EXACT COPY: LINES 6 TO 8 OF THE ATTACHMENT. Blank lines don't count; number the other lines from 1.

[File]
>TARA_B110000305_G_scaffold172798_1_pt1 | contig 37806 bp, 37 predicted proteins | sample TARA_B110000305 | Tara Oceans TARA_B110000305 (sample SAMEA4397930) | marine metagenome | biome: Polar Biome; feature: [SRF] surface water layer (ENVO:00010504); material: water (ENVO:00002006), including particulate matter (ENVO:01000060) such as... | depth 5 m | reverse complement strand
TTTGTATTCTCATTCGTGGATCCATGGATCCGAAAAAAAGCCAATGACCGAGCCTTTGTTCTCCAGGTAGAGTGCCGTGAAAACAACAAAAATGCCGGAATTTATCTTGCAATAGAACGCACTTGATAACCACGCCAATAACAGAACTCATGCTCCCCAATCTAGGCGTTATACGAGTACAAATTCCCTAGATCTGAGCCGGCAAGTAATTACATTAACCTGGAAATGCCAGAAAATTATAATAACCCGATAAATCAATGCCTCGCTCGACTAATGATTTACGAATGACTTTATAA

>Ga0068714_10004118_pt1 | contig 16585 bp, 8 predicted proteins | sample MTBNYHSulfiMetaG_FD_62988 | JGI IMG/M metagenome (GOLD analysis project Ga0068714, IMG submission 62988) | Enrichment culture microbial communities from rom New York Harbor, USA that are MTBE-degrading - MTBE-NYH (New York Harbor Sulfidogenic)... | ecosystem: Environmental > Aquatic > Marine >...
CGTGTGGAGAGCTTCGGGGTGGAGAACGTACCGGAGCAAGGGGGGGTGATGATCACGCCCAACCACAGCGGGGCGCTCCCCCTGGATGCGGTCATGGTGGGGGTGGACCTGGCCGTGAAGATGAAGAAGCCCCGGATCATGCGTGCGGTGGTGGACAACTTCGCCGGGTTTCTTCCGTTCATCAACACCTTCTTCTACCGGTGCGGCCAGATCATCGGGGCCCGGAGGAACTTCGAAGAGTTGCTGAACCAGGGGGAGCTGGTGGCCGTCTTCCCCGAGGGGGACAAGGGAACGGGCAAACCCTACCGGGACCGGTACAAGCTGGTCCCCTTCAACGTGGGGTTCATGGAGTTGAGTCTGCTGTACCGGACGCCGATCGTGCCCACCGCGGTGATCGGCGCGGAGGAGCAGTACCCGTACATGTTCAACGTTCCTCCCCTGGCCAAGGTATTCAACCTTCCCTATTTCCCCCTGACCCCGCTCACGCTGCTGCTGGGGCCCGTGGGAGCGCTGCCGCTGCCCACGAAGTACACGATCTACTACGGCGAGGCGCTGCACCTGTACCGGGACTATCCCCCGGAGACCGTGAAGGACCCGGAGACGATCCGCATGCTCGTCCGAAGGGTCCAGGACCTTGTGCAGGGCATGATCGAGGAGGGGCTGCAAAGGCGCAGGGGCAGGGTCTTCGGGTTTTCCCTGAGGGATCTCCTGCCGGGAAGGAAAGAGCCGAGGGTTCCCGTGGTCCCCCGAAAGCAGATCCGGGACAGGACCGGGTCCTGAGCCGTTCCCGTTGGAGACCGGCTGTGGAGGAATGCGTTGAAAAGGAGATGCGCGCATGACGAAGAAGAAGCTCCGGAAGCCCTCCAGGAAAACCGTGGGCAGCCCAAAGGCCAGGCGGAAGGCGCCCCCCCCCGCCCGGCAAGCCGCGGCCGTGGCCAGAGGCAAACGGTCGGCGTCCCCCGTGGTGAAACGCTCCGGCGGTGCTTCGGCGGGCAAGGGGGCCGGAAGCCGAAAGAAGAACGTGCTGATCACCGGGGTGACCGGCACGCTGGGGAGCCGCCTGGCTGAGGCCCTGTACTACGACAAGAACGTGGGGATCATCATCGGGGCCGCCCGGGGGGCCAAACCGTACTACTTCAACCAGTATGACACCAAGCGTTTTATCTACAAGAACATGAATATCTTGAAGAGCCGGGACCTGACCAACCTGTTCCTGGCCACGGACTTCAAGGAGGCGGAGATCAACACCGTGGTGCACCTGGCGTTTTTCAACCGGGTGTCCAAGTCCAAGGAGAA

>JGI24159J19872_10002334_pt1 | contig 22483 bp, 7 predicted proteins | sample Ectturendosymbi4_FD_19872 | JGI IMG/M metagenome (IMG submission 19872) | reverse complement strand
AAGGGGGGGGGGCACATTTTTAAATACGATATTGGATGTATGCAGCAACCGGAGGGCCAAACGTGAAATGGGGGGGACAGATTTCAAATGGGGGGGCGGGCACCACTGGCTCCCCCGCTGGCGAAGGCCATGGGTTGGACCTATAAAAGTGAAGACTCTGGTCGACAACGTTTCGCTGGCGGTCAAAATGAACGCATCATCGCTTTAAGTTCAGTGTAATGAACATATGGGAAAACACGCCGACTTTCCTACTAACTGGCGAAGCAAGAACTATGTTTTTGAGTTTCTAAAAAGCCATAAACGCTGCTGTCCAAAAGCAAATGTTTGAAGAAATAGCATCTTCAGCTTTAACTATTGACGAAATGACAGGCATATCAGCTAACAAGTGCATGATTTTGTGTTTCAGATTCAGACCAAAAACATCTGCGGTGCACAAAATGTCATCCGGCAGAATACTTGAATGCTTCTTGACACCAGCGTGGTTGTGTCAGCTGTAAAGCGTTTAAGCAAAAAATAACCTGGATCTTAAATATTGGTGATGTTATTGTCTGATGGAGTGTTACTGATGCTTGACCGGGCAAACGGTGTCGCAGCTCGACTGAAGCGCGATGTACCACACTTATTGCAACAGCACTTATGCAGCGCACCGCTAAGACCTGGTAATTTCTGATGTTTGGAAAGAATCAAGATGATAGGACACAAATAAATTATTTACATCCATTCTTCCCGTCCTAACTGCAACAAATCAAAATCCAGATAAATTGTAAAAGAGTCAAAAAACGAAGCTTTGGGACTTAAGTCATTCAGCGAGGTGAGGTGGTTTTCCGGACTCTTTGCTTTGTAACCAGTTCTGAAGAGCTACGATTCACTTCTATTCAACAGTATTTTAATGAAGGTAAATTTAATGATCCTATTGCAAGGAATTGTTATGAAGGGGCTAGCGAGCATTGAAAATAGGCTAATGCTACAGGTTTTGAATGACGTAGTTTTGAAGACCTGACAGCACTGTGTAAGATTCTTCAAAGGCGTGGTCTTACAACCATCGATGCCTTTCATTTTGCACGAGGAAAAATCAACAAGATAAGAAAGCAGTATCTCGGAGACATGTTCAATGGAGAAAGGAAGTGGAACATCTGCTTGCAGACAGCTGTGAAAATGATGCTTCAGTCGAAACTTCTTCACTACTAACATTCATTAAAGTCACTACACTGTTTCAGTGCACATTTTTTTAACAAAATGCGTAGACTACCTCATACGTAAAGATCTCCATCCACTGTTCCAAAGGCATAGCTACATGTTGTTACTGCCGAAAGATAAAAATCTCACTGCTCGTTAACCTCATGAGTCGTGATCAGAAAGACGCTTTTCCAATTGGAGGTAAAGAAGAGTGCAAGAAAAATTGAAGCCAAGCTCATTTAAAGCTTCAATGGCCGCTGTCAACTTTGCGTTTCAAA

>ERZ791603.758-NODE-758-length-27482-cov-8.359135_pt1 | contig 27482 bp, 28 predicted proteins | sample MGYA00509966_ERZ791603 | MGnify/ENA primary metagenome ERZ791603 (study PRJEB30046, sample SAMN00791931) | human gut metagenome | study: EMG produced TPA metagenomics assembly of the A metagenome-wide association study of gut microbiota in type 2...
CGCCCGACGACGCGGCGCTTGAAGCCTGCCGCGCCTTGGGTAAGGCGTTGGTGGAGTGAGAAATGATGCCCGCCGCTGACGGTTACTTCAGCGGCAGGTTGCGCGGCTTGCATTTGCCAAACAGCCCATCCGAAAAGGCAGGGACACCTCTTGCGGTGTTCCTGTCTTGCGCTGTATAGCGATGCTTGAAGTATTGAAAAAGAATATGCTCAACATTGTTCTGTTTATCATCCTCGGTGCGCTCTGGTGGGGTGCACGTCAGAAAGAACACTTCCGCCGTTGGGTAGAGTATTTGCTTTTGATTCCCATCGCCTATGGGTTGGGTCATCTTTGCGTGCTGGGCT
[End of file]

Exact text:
AAGGGGGGGGGGCACATTTTTAAATACGATATTGGATGTATGCAGCAACCGGAGGGCCAAACGTGAAATGGGGGGGACAGATTTCAAATGGGGGGGCGGGCACCACTGGCTCCCCCGCTGGCGAAGGCCATGGGTTGGACCTATAAAAGTGAAGACTCTGGTCGACAACGTTTCGCTGGCGGTCAAAATGAACGCATCATCGCTTTAAGTTCAGTGTAATGAACATATGGGAAAACACGCCGACTTTCCTACTAACTGGCGAAGCAAGAACTATGTTTTTGAGTTTCTAAAAAGCCATAAACGCTGCTGTCCAAAAGCAAATGTTTGAAGAAATAGCATCTTCAGCTTTAACTATTGACGAAATGACAGGCATATCAGCTAACAAGTGCATGATTTTGTGTTTCAGATTCAGACCAAAAACATCTGCGGTGCACAAAATGTCATCCGGCAGAATACTTGAATGCTTCTTGACACCAGCGTGGTTGTGTCAGCTGTAAAGCGTTTAAGCAAAAAATAACCTGGATCTTAAATATTGGTGATGTTATTGTCTGATGGAGTGTTACTGATGCTTGACCGGGCAAACGGTGTCGCAGCTCGACTGAAGCGCGATGTACCACACTTATTGCAACAGCACTTATGCAGCGCACCGCTAAGACCTGGTAATTTCTGATGTTTGGAAAGAATCAAGATGATAGGACACAAATAAATTATTTACATCCATTCTTCCCGTCCTAACTGCAACAAATCAAAATCCAGATAAATTGTAAAAGAGTCAAAAAACGAAGCTTTGGGACTTAAGTCATTCAGCGAGGTGAGGTGGTTTTCCGGACTCTTTGCTTTGTAACCAGTTCTGAAGAGCTACGATTCACTTCTATTCAACAGTATTTTAATGAAGGTAAATTTAATGATCCTATTGCAAGGAATTGTTATGAAGGGGCTAGCGAGCATTGAAAATAGGCTAATGCTACAGGTTTTGAATGACGTAGTTTTGAAGACCTGACAGCACTGTGTAAGATTCTTCAAAGGCGTGGTCTTACAACCATCGATGCCTTTCATTTTGCACGAGGAAAAATCAACAAGATAAGAAAGCAGTATCTCGGAGACATGTTCAATGGAGAAAGGAAGTGGAACATCTGCTTGCAGACAGCTGTGAAAATGATGCTTCAGTCGAAACTTCTTCACTACTAACATTCATTAAAGTCACTACACTGTTTCAGTGCACATTTTTTTAACAAAATGCGTAGACTACCTCATACGTAAAGATCTCCATCCACTGTTCCAAAGGCATAGCTACATGTTGTTACTGCCGAAAGATAAAAATCTCACTGCTCGTTAACCTCATGAGTCGTGATCAGAAAGACGCTTTTCCAATTGGAGGTAAAGAAGAGTGCAAGAAAAATTGAAGCCAAGCTCATTTAAAGCTTCAATGGCCGCTGTCAACTTTGCGTTTCAAA

>ERZ791603.758-NODE-758-length-27482-cov-8.359135_pt1 | contig 27482 bp, 28 predicted proteins | sample MGYA00509966_ERZ791603 | MGnify/ENA primary metagenome ERZ791603 (study PRJEB30046, sample SAMN00791931) | human gut metagenome | study: EMG produced TPA metagenomics assembly of the A metagenome-wide association study of gut microbiota in type 2...
CGCCCGACGACGCGGCGCTTGAAGCCTGCCGCGCCTTGGGTAAGGCGTTGGTGGAGTGAGAAATGATGCCCGCCGCTGACGGTTACTTCAGCGGCAGGTTGCGCGGCTTGCATTTGCCAAACAGCCCATCCGAAAAGGCAGGGACACCTCTTGCGGTGTTCCTGTCTTGCGCTGTATAGCGATGCTTGAAGTATTGAAAAAGAATATGCTCAACATTGTTCTGTTTATCATCCTCGGTGCGCTCTGGTGGGGTGCACGTCAGAAAGAACACTTCCGCCGTTGGGTAGAGTATTTGCTTTTGATTCCCATCGCCTATGGGTTGGGTCATCTTTGCGTGCTGGGCT